When the fountain at Coolidge Park is turned on for the first time this summer, you might notice there's more water than usual for splashing around and cooling off. The aging fountain got a $90,000 makeover last year to replace very old wiring and more.

"We replaced all the valves. There are roughly 20 large electric valves that operate spray functions," says James Bergdoll, Director of Parks Maintenance for the Public Works Department.

The chlorination system was also replaced. However, before the flip can be switched, Bergdoll says the fountain still has to be inspected to make sure winter didn't take a toll on the system and no pipes are clogged.

"Debris and sediment and things like that in the pits, so we have to clean all that out," explains Bergdoll. "Then we have to go through all the components of the system itself--the valves, the pumps, to make they're in operating condition."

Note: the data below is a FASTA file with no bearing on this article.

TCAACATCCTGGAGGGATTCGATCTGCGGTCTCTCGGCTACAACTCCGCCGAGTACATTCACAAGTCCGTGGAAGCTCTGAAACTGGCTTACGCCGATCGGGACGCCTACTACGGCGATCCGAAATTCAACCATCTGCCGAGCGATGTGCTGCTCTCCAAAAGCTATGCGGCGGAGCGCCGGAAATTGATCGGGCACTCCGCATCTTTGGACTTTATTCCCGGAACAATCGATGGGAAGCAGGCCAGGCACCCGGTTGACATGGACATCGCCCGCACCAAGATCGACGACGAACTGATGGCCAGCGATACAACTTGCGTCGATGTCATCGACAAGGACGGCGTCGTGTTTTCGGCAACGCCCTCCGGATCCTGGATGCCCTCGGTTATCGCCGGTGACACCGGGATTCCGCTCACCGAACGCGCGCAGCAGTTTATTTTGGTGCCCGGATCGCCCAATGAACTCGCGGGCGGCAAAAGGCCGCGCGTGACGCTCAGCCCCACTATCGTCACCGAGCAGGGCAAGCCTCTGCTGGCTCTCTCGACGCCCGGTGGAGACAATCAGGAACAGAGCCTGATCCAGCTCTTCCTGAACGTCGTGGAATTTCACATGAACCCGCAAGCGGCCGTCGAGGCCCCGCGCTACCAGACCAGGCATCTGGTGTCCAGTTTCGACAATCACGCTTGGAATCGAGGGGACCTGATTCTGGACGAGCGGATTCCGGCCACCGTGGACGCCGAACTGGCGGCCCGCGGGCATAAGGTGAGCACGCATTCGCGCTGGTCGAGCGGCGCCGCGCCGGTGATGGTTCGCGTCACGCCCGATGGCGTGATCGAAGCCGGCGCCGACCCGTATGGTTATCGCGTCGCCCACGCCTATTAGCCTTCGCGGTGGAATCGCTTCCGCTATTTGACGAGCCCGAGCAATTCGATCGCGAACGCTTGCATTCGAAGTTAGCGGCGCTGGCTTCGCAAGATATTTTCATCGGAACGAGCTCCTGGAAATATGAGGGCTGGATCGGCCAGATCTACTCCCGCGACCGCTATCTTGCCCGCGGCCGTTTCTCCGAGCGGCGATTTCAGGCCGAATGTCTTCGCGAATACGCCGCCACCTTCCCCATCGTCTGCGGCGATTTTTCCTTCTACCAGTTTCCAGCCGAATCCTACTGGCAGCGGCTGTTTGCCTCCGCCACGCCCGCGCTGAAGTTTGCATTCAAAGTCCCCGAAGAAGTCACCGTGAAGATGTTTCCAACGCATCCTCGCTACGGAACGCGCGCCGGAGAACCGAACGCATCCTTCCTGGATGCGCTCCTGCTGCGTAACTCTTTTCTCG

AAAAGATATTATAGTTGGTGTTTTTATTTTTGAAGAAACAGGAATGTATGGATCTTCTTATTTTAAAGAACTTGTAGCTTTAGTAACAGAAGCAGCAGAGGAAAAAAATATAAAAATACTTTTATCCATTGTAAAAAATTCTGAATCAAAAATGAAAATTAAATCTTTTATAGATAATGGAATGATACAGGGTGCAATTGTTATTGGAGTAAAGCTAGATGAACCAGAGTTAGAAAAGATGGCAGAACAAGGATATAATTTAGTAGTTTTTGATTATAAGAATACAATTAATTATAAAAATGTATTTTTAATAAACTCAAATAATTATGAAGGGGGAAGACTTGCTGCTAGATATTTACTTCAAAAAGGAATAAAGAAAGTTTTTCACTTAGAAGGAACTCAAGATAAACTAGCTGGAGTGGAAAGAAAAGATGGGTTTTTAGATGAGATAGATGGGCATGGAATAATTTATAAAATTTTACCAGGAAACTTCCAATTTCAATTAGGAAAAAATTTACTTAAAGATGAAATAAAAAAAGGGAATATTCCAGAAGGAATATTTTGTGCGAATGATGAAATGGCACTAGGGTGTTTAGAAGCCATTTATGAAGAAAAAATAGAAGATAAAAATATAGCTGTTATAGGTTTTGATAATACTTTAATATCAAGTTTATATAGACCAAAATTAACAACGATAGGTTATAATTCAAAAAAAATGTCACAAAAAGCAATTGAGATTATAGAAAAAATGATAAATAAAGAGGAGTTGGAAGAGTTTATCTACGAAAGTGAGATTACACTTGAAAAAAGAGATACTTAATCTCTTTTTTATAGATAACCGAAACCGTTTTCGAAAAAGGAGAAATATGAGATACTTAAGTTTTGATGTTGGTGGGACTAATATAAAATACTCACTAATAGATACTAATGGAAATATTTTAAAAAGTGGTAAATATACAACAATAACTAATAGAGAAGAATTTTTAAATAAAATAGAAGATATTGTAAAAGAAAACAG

It doesn't happen overnight. The handful of qualified workers who can perform the inspection also work on other projects. Bergdoll says it takes about two hours to do the inspection, which is done underground and requires extra safety measures. They want to do it right to make sure the water keeps flowing all season long.

"We want to make sure we're checking everything and not miss something where we might have a catastrophic failure with the system," adds Bergdoll.

Typically the city simply sets a target date each year of Memorial Day weekend to turn on the fountain. With temperatures possibly reaching 90° this weekend, Bergdoll hopes to have it ready early. This will be up to what the inspection reveals.

"Can't guarantee it but we'll certainly work on it," says Bergdoll.

The fountain also needs a new sump pump. The Coolidge Park fountain upgrade cost was split fifty-fifty between the city and the county. Public Works also has to inspect the fountain and the other water features in front of and in back of the aquarium.